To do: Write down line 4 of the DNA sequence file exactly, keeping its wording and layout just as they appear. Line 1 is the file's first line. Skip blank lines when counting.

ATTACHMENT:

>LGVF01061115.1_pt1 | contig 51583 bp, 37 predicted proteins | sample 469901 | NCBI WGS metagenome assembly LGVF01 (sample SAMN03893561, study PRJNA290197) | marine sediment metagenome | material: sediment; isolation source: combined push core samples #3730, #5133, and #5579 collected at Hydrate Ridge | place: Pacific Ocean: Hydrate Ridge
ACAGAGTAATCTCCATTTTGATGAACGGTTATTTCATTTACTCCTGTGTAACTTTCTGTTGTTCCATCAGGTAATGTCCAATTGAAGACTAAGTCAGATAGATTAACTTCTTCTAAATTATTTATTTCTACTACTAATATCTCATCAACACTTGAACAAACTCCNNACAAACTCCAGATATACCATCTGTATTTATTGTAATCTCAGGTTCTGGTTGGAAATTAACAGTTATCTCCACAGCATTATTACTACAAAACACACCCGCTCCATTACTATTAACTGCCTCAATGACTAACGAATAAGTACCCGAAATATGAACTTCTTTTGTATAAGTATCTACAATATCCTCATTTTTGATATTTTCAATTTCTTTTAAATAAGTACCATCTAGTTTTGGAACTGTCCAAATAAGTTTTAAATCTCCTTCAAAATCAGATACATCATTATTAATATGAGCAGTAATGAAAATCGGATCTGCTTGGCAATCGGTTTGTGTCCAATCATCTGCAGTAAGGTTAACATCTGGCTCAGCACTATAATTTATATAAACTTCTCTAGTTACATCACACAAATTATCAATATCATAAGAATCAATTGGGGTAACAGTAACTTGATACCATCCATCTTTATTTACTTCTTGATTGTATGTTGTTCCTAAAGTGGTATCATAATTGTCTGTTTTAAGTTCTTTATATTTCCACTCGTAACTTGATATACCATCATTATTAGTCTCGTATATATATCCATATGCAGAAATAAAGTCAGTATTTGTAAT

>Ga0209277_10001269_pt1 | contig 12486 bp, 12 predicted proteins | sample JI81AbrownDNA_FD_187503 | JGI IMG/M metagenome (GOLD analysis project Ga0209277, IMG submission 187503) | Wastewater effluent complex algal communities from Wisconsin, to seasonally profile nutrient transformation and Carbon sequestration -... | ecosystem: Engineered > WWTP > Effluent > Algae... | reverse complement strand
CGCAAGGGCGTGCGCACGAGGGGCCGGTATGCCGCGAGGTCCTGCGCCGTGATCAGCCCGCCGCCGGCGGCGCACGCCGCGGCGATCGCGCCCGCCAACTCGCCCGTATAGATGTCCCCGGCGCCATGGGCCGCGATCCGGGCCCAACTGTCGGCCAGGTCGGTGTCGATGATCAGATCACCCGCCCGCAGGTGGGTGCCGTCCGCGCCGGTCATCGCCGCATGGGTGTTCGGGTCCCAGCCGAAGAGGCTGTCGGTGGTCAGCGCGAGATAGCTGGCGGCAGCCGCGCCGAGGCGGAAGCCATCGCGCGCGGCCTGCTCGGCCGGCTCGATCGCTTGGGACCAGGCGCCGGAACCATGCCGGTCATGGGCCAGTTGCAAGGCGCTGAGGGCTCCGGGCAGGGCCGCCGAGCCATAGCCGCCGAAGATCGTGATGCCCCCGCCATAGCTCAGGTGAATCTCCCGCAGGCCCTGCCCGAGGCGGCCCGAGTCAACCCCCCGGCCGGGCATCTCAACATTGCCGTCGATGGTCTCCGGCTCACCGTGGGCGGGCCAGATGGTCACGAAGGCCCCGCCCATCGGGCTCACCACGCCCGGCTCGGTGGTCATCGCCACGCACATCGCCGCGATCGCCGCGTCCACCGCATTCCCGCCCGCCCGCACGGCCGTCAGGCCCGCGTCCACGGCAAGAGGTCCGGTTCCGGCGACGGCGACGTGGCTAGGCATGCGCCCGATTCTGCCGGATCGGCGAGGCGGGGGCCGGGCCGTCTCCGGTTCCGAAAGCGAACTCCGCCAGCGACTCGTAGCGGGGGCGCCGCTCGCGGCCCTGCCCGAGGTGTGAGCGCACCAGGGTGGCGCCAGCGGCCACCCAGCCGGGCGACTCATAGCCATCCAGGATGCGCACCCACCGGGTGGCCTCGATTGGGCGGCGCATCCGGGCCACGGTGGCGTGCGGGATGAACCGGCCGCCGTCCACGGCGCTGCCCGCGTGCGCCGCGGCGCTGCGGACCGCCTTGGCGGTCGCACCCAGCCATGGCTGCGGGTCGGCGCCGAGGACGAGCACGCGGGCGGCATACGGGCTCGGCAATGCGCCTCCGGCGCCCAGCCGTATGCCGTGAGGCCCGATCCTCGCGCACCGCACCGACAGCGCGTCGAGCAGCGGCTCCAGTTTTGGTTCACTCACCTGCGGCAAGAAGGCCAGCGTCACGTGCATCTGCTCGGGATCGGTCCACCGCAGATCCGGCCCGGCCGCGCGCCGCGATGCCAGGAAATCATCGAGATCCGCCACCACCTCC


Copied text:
CGCAAGGGCGTGCGCACGAGGGGCCGGTATGCCGCGAGGTCCTGCGCCGTGATCAGCCCGCCGCCGGCGGCGCACGCCGCGGCGATCGCGCCCGCCAACTCGCCCGTATAGATGTCCCCGGCGCCATGGGCCGCGATCCGGGCCCAACTGTCGGCCAGGTCGGTGTCGATGATCAGATCACCCGCCCGCAGGTGGGTGCCGTCCGCGCCGGTCATCGCCGCATGGGTGTTCGGGTCCCAGCCGAAGAGGCTGTCGGTGGTCAGCGCGAGATAGCTGGCGGCAGCCGCGCCGAGGCGGAAGCCATCGCGCGCGGCCTGCTCGGCCGGCTCGATCGCTTGGGACCAGGCGCCGGAACCATGCCGGTCATGGGCCAGTTGCAAGGCGCTGAGGGCTCCGGGCAGGGCCGCCGAGCCATAGCCGCCGAAGATCGTGATGCCCCCGCCATAGCTCAGGTGAATCTCCCGCAGGCCCTGCCCGAGGCGGCCCGAGTCAACCCCCCGGCCGGGCATCTCAACATTGCCGTCGATGGTCTCCGGCTCACCGTGGGCGGGCCAGATGGTCACGAAGGCCCCGCCCATCGGGCTCACCACGCCCGGCTCGGTGGTCATCGCCACGCACATCGCCGCGATCGCCGCGTCCACCGCATTCCCGCCCGCCCGCACGGCCGTCAGGCCCGCGTCCACGGCAAGAGGTCCGGTTCCGGCGACGGCGACGTGGCTAGGCATGCGCCCGATTCTGCCGGATCGGCGAGGCGGGGGCCGGGCCGTCTCCGGTTCCGAAAGCGAACTCCGCCAGCGACTCGTAGCGGGGGCGCCGCTCGCGGCCCTGCCCGAGGTGTGAGCGCACCAGGGTGGCGCCAGCGGCCACCCAGCCGGGCGACTCATAGCCATCCAGGATGCGCACCCACCGGGTGGCCTCGATTGGGCGGCGCATCCGGGCCACGGTGGCGTGCGGGATGAACCGGCCGCCGTCCACGGCGCTGCCCGCGTGCGCCGCGGCGCTGCGGACCGCCTTGGCGGTCGCACCCAGCCATGGCTGCGGGTCGGCGCCGAGGACGAGCACGCGGGCGGCATACGGGCTCGGCAATGCGCCTCCGGCGCCCAGCCGTATGCCGTGAGGCCCGATCCTCGCGCACCGCACCGACAGCGCGTCGAGCAGCGGCTCCAGTTTTGGTTCACTCACCTGCGGCAAGAAGGCCAGCGTCACGTGCATCTGCTCGGGATCGGTCCACCGCAGATCCGGCCCGGCCGCGCGCCGCGATGCCAGGAAATCATCGAGATCCGCCACCACCTCC